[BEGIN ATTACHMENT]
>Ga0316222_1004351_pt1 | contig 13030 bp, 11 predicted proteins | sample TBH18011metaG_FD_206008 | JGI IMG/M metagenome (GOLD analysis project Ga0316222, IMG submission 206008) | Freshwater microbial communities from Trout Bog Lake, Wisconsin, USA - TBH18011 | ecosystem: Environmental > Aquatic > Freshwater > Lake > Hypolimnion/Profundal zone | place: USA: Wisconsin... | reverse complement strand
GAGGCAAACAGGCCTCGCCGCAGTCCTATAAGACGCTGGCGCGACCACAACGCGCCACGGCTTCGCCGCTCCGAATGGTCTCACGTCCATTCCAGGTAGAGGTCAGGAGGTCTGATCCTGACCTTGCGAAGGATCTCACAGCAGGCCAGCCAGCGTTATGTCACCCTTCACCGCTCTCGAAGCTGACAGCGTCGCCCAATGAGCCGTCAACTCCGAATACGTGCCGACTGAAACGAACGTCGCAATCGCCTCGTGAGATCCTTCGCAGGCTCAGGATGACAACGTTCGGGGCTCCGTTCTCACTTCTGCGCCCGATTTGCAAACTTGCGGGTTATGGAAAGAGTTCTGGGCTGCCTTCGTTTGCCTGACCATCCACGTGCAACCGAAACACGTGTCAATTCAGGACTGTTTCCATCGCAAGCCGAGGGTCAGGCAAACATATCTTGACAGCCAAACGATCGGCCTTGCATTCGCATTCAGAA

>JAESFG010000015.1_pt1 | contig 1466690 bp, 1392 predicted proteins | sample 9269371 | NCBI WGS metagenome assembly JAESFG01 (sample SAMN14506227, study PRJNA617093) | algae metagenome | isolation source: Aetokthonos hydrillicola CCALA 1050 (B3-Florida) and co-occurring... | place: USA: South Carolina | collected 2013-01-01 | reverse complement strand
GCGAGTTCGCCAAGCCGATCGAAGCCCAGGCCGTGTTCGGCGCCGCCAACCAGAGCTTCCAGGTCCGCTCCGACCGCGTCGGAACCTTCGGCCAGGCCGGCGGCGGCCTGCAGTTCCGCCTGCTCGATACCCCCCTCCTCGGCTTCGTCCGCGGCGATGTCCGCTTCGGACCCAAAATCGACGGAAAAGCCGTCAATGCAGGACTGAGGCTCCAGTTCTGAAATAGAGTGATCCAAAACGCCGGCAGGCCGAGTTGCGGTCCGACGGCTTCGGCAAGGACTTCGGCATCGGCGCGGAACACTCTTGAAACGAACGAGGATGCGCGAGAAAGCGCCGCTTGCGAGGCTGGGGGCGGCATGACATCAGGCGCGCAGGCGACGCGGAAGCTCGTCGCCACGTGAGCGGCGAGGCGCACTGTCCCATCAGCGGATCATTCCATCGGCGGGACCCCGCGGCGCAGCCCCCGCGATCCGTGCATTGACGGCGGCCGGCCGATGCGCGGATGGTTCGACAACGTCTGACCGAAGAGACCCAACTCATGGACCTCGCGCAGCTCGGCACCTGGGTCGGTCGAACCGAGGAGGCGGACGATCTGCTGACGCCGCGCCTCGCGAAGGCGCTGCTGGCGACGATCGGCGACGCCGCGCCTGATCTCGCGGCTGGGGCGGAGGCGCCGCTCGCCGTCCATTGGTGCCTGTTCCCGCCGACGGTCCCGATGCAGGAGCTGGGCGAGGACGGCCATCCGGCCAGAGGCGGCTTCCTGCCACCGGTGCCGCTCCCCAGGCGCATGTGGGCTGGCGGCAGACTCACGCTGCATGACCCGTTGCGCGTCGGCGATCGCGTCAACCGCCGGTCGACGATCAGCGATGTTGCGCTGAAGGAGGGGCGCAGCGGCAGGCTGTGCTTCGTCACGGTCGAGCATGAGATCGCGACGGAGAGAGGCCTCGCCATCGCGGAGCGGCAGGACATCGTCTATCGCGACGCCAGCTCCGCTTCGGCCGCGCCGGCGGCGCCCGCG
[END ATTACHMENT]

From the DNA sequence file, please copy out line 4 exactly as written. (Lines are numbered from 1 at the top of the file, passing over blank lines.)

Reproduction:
GCGAGTTCGCCAAGCCGATCGAAGCCCAGGCCGTGTTCGGCGCCGCCAACCAGAGCTTCCAGGTCCGCTCCGACCGCGTCGGAACCTTCGGCCAGGCCGGCGGCGGCCTGCAGTTCCGCCTGCTCGATACCCCCCTCCTCGGCTTCGTCCGCGGCGATGTCCGCTTCGGACCCAAAATCGACGGAAAAGCCGTCAATGCAGGACTGAGGCTCCAGTTCTGAAATAGAGTGATCCAAAACGCCGGCAGGCCGAGTTGCGGTCCGACGGCTTCGGCAAGGACTTCGGCATCGGCGCGGAACACTCTTGAAACGAACGAGGATGCGCGAGAAAGCGCCGCTTGCGAGGCTGGGGGCGGCATGACATCAGGCGCGCAGGCGACGCGGAAGCTCGTCGCCACGTGAGCGGCGAGGCGCACTGTCCCATCAGCGGATCATTCCATCGGCGGGACCCCGCGGCGCAGCCCCCGCGATCCGTGCATTGACGGCGGCCGGCCGATGCGCGGATGGTTCGACAACGTCTGACCGAAGAGACCCAACTCATGGACCTCGCGCAGCTCGGCACCTGGGTCGGTCGAACCGAGGAGGCGGACGATCTGCTGACGCCGCGCCTCGCGAAGGCGCTGCTGGCGACGATCGGCGACGCCGCGCCTGATCTCGCGGCTGGGGCGGAGGCGCCGCTCGCCGTCCATTGGTGCCTGTTCCCGCCGACGGTCCCGATGCAGGAGCTGGGCGAGGACGGCCATCCGGCCAGAGGCGGCTTCCTGCCACCGGTGCCGCTCCCCAGGCGCATGTGGGCTGGCGGCAGACTCACGCTGCATGACCCGTTGCGCGTCGGCGATCGCGTCAACCGCCGGTCGACGATCAGCGATGTTGCGCTGAAGGAGGGGCGCAGCGGCAGGCTGTGCTTCGTCACGGTCGAGCATGAGATCGCGACGGAGAGAGGCCTCGCCATCGCGGAGCGGCAGGACATCGTCTATCGCGACGCCAGCTCCGCTTCGGCCGCGCCGGCGGCGCCCGCG